(This post first ran on Gristmill, under the headline,
Can the Promise of a New Political Landscape Include a U.S. Carbon Tax?,
with the subhead, Advocates launch the Price Carbon Campaign.)
What do the defeat of the Lieberman-Warner cap-and-trade bill, the burst of the oil-price bubble, the Wall Street meltdown, the promise of a new political landscape in the wake of the fall elections, and the exigencies of the climate crisis have in common
To the Carbon Tax Center and our partners at the Climate Crisis Coalition, these events together augur for a resurgence of interest in, and potential political support for, the “gold standard” for carbon pricing: a national, revenue-neutral carbon tax.
- The ignominious defeat of Lieberman-Warner, which collapsed in June under its 800-page weight, made crystal-clear that any carbon cap-and-trade system will be dysfunctionally complex, will take agonizingly long to put in place, and will fall prey to massive special-interest ripoff.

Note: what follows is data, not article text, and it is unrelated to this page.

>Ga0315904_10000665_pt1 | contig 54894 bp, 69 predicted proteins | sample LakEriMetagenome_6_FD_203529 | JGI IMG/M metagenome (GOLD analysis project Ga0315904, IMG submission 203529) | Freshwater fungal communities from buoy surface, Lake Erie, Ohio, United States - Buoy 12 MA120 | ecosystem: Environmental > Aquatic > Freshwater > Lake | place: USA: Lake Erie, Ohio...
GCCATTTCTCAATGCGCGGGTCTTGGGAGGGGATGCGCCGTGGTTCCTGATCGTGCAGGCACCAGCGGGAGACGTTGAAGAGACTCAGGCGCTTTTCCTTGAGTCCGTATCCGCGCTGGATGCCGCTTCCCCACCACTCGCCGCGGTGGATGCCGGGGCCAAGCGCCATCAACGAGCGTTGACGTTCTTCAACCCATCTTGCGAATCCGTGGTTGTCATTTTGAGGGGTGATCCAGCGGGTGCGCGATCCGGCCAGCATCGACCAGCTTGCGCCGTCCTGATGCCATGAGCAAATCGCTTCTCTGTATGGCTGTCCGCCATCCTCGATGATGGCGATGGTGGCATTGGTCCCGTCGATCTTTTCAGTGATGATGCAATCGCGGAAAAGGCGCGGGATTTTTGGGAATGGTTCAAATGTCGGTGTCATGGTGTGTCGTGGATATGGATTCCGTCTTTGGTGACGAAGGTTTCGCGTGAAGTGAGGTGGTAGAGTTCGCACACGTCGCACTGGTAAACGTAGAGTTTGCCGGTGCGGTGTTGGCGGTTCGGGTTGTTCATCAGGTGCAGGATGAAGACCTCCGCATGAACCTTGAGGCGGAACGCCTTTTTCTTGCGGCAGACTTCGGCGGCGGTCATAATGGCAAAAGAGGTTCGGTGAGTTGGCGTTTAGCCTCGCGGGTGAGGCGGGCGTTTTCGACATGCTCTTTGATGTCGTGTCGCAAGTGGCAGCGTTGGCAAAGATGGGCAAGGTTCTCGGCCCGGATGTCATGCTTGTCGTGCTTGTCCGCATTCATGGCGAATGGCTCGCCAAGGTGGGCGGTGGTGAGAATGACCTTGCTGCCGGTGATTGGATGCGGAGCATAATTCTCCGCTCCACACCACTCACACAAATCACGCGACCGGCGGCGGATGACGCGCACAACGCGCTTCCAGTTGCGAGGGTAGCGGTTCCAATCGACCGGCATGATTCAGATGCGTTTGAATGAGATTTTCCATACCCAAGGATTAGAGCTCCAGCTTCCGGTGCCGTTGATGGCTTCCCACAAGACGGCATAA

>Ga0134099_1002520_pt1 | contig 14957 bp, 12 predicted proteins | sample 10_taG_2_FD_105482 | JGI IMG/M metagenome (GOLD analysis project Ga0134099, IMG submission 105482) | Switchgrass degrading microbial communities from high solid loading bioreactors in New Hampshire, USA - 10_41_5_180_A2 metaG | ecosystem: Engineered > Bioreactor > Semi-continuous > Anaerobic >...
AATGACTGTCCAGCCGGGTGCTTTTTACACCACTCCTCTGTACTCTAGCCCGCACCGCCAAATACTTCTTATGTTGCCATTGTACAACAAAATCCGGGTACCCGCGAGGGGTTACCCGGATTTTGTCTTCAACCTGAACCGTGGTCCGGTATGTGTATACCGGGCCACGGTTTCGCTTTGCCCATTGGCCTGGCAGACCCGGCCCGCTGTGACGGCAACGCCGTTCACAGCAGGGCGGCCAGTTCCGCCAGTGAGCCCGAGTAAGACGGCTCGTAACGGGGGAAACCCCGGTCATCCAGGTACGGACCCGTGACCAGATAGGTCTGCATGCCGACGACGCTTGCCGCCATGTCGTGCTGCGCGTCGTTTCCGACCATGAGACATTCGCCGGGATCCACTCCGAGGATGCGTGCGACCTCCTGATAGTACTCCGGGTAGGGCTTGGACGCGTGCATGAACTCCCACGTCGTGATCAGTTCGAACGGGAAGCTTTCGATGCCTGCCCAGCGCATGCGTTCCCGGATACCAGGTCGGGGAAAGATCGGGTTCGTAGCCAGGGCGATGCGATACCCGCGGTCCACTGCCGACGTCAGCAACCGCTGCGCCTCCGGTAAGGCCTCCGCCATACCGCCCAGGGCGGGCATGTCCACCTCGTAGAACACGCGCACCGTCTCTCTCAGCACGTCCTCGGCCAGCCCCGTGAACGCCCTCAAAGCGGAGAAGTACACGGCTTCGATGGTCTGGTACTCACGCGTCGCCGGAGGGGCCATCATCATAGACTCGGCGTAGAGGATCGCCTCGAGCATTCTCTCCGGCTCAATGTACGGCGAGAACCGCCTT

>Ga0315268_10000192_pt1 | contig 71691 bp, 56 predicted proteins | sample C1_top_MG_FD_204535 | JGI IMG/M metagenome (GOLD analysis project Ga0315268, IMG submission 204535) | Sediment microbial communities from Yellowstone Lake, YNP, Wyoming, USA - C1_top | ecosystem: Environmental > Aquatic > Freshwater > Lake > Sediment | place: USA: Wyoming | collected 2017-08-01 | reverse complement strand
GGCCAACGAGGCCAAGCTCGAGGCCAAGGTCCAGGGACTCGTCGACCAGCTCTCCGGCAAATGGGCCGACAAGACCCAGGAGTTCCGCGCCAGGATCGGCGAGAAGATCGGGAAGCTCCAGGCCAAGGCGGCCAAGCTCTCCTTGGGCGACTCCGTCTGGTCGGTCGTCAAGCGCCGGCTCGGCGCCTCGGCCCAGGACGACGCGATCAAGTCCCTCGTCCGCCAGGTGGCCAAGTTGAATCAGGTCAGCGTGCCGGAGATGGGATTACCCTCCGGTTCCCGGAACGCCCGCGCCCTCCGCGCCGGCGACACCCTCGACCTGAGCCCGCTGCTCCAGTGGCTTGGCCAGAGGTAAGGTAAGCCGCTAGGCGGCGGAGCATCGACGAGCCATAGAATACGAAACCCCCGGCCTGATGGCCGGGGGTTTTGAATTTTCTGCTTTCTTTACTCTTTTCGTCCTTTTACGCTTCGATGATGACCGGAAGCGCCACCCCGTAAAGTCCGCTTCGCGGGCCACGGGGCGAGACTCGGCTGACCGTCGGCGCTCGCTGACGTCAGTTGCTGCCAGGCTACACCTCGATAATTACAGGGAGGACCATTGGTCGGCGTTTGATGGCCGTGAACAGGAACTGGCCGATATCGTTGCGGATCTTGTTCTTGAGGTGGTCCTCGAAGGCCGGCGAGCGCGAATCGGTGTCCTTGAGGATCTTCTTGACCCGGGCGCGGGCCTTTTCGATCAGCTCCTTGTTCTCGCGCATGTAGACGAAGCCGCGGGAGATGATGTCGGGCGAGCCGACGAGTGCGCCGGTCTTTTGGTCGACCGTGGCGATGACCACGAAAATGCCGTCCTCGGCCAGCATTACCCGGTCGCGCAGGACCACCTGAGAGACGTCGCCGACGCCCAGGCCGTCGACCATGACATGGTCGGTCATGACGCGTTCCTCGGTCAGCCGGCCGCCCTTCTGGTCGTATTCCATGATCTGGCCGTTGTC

- Political prospects for creating trillions of dollars’ worth of tradeable carbon emission permits have been further damaged by the Wall Street debacle and the resulting backlash against insider speculation and profiteering.
- Retreating prices for oil and other fossil fuels strengthen not just the need, but also the political wherewithal for taxing fuels for their carbon content.
- The success of the movement to elect Barack Obama to the presidency signals an era of new possibilities in which, just possibly, shibboleths such as “no new taxes” may get tossed into history’s dustbin — particularly if carbon taxes are made revenue-neutral via tax-shifting or revenue distribution.
To pivot off this moment, CTC and CCC today, with other allies, have launched the Price Carbon Campaign.
The campaign begins with three elements:
- an online petition to the Obama administration and Congress calling for serious consideration of a national carbon tax during the first hundred days of the new Washington regime;
- a letter-writing campaign to members of Congress. Your letter will be directed not only to your Senators and member of Congress (keyed by your zip code), but also to House and Senate leaders who hold sway over climate and tax legislation; and